I mean what is the relationship between the empty space between stars such that it contains sparse distribution of gas and our our inability to see the rims of our galaxy. I searched too long time to get an answer but I did not get any thing.
Mixed in with the interstellar gas (which has almost no effect on visible-wavelength light by itself) are dust grains, which scatter and absorb light. Because the density of gas and dust increases as you get closer to the center of the galaxy, looking in the direction of the center of the galaxy (or nearby directions) means trying to look through a lot of dust -- more and more if you consider trying to see things farther and farther away from us -- and this ends up blocking most of the light. In visible-wavelength light, we can't even see the central regions of the galaxy, let alone the far side of the disk beyond the center.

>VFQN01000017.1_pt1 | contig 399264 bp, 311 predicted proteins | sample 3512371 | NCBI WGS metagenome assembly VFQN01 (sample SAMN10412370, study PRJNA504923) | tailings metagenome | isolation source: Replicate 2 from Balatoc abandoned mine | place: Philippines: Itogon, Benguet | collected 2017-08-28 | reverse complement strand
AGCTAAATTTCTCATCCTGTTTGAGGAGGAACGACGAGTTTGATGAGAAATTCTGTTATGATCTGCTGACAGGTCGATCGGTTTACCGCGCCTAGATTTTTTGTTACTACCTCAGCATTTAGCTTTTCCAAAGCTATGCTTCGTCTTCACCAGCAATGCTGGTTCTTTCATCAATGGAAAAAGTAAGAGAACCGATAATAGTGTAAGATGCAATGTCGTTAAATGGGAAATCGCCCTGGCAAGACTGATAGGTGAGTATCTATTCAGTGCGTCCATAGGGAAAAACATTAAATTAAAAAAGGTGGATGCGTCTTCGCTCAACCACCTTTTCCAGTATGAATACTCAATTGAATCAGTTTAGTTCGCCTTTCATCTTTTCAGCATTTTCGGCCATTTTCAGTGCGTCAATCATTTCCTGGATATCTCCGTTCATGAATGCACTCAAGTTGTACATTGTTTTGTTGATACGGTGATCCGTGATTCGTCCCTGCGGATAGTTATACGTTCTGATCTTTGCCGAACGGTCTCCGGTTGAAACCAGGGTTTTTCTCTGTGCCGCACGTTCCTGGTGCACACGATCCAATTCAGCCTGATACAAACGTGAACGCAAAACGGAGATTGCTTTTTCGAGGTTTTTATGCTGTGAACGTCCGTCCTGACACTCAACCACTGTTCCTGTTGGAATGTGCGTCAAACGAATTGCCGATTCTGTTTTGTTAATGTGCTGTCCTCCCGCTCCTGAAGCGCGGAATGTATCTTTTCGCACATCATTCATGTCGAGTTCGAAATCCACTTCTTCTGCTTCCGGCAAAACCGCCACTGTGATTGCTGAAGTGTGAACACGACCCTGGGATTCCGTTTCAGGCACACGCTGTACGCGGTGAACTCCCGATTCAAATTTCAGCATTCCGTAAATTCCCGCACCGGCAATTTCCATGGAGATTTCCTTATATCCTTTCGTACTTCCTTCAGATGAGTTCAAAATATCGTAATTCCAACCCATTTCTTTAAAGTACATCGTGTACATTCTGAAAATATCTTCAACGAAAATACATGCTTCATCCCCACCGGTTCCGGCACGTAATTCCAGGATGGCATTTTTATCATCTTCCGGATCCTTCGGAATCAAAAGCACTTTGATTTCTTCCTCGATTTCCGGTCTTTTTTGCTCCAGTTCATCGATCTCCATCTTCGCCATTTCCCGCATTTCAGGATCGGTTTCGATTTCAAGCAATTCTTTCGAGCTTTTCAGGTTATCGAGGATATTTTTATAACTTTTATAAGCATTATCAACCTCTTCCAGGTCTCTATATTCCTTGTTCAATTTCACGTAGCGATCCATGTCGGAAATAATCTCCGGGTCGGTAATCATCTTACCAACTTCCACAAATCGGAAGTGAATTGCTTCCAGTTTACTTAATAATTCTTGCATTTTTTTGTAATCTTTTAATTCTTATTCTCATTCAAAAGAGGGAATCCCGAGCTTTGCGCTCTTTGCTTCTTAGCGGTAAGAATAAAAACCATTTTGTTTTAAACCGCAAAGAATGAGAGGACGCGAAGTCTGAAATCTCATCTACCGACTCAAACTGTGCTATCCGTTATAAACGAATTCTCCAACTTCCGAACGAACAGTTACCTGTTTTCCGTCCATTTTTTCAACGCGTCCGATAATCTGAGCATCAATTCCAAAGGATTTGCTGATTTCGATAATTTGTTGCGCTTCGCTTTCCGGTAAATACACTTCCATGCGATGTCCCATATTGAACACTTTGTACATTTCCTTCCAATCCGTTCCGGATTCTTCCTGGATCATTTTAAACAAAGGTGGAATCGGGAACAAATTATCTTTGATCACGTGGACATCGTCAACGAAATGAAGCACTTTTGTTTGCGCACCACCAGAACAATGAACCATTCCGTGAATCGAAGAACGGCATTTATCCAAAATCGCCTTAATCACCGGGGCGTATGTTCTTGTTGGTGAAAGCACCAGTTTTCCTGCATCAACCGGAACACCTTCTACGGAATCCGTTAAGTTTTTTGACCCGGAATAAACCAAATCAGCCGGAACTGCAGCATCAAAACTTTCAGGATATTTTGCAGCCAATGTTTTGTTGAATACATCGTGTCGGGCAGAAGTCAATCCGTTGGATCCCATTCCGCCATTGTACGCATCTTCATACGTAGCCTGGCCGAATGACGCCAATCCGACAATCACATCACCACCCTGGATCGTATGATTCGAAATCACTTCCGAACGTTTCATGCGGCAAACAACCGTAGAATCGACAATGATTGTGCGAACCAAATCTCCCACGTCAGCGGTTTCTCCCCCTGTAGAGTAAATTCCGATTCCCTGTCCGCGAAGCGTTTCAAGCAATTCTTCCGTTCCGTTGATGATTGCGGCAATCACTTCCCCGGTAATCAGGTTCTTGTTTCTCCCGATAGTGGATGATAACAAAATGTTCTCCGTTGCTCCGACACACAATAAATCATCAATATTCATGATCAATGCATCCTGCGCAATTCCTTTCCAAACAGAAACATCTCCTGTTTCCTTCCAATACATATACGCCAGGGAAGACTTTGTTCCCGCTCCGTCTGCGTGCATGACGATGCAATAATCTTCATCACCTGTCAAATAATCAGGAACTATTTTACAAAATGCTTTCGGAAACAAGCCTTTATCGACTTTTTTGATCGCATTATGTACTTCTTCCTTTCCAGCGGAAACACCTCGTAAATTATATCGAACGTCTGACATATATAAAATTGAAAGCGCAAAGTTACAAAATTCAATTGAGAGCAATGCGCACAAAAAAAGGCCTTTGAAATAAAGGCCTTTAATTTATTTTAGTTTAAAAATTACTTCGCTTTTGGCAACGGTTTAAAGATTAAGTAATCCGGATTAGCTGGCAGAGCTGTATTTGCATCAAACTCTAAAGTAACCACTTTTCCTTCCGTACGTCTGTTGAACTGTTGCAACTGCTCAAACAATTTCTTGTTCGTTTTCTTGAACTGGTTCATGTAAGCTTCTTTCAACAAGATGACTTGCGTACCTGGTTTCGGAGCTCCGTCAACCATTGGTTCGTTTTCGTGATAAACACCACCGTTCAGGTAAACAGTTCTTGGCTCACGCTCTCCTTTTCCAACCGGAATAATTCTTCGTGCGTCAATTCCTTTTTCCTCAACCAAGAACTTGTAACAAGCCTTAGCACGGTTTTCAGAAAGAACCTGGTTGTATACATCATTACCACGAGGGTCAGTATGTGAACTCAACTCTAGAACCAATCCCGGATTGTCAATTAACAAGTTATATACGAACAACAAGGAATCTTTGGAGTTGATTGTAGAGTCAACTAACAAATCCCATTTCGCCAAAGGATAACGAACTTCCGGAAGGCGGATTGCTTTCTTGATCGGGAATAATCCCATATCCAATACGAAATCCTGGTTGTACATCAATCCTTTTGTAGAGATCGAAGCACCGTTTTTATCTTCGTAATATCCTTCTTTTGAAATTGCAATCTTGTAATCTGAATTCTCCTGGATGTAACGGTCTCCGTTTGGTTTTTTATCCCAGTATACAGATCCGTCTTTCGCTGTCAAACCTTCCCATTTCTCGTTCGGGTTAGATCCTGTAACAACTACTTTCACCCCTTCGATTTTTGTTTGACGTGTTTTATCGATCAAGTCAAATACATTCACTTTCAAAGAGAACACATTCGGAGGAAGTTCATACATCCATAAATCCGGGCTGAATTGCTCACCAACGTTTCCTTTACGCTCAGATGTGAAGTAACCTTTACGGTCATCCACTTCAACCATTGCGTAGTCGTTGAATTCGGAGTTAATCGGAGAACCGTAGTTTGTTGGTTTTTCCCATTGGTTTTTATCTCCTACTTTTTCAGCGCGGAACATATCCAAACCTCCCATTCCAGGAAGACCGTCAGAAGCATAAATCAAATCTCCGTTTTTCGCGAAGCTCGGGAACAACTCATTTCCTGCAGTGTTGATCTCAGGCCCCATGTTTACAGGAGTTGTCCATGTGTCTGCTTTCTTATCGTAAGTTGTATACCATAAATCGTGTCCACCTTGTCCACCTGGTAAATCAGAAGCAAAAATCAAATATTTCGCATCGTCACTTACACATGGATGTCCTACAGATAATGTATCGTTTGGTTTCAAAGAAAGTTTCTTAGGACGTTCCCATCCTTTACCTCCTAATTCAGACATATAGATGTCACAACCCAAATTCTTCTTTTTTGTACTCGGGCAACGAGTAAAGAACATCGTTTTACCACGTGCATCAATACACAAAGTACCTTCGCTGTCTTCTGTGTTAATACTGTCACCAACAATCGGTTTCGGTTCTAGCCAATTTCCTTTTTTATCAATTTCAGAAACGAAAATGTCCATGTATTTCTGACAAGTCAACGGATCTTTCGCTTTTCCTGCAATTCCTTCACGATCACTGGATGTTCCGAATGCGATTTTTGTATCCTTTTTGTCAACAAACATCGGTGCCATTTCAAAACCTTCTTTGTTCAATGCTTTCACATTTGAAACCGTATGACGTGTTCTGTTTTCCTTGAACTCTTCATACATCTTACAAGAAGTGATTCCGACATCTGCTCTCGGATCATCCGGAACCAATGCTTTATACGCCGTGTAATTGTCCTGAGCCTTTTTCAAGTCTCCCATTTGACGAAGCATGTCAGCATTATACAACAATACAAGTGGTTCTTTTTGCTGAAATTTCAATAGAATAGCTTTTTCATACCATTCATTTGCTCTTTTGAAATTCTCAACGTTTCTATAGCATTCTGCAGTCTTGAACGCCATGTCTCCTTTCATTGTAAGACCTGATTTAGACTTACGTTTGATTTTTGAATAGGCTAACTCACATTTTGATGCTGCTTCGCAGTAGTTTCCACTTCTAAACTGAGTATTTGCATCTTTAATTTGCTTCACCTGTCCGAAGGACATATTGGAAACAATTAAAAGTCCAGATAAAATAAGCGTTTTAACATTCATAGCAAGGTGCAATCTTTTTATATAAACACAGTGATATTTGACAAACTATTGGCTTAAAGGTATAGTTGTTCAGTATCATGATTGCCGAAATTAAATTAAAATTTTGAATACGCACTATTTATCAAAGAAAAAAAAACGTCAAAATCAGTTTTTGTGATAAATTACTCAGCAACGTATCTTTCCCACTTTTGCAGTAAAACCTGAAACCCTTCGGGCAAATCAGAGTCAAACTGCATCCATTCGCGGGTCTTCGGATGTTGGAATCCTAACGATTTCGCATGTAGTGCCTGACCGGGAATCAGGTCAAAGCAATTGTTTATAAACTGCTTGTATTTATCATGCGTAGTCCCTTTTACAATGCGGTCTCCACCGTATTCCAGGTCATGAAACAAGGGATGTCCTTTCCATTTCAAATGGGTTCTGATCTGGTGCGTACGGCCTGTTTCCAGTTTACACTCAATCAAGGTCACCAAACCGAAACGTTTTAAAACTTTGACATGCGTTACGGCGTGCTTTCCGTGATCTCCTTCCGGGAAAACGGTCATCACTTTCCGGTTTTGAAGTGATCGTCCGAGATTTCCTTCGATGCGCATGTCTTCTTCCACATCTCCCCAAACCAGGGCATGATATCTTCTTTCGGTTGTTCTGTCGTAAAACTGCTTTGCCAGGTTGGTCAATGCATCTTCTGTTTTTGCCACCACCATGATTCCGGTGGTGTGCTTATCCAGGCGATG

But if you look in the opposite direction, you're looking in a direction where the density of (gas and) dust gets lower the further out you go and where the "rim" of the galaxy is closer to us. So it's generally possible to see the near "rim" of the galaxy.
(With the caveat that galactic disks -- including our own -- do not have "rims" in the sense of sharp edges.)